“I was just so committed, and I did have six years of rejection letters. And it really didn’t break my heart. Some of them made me really excited because some of them had little handwritten notes at the bottom. Pretty good, but not our thing. And I was like, I got a really great handwritten note from Harper’s! And I would hang it on my wall, like, That’s such a great rejection letter! I don’t know why I felt like I had the right to do it. I don’t know. I’ve always been really surprised—and I really remain very surprised—at people who don’t think they have the right to do their work, or feel like they need a permission slip from the principal to do it, or who doubt their voice. I’m always like, What? What? Fucking do it! Just fucking do it! What’s the worst that could happen?! You fucking fail! Then you do it again and you wear them down and they get sick of rejecting you. And they get tired of seeing your letters and they just give up. They don’t have any choice. So part of it was real confidence, and part of it was fake confidence, and part of it was insecurity. It was a combination of all them.”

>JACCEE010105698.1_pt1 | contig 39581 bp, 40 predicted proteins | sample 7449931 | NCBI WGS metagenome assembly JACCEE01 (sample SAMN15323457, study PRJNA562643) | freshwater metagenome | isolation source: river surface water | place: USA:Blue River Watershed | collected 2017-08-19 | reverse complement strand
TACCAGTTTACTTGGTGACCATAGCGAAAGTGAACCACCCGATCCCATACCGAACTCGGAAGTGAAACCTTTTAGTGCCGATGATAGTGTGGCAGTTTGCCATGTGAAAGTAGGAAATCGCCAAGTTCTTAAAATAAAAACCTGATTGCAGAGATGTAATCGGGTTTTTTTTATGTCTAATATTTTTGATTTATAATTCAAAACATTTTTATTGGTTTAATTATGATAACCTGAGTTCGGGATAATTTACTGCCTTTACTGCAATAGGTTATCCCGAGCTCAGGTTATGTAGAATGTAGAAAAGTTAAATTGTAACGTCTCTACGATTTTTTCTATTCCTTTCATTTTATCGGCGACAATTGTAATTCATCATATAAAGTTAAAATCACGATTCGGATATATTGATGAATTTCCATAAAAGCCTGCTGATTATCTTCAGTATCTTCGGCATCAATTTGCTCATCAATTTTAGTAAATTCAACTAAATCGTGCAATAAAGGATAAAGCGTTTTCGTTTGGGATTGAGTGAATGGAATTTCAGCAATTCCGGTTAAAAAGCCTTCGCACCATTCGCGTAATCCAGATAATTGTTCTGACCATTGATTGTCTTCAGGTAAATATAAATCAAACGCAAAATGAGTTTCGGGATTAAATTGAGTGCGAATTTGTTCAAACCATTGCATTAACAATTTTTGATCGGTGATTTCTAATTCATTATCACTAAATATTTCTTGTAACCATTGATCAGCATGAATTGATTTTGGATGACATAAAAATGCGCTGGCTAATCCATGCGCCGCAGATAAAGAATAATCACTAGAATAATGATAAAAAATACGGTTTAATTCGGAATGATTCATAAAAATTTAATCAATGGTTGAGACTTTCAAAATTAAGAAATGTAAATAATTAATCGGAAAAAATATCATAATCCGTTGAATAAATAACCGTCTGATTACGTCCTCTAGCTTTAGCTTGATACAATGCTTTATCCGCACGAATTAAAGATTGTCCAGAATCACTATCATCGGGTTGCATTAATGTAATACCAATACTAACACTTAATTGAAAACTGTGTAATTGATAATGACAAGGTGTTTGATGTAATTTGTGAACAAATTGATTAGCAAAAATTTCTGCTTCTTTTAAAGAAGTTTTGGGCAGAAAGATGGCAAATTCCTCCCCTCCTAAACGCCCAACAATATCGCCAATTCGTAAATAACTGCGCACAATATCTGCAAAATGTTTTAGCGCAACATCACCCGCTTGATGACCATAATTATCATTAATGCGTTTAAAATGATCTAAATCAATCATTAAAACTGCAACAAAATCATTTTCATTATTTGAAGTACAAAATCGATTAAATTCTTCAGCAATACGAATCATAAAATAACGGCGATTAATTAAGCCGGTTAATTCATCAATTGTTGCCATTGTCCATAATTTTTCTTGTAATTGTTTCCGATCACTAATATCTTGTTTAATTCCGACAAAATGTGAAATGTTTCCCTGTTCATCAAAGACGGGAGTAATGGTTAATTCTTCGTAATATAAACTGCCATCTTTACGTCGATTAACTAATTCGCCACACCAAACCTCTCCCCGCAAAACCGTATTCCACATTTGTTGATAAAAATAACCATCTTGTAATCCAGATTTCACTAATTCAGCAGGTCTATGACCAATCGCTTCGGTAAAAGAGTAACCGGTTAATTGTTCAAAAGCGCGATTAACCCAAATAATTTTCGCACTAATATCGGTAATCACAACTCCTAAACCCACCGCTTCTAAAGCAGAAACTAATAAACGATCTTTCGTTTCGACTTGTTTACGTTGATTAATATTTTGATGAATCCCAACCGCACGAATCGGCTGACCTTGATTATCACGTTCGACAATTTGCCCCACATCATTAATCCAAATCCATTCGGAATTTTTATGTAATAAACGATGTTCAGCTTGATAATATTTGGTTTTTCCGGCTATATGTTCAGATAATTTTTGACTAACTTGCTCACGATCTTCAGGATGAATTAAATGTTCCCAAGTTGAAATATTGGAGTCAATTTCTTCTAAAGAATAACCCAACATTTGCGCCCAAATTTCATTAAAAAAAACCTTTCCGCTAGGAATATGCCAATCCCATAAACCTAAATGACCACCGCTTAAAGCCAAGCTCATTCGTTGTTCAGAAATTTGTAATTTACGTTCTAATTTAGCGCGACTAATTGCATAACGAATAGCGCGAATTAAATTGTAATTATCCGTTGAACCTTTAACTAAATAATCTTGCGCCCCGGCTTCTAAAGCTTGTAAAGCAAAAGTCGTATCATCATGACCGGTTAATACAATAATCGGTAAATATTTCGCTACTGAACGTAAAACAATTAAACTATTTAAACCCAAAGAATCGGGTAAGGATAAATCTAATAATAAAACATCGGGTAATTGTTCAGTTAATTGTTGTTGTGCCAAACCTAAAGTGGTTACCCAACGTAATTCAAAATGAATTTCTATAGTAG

–Elizabeth Gilbert, in The Rumpus.
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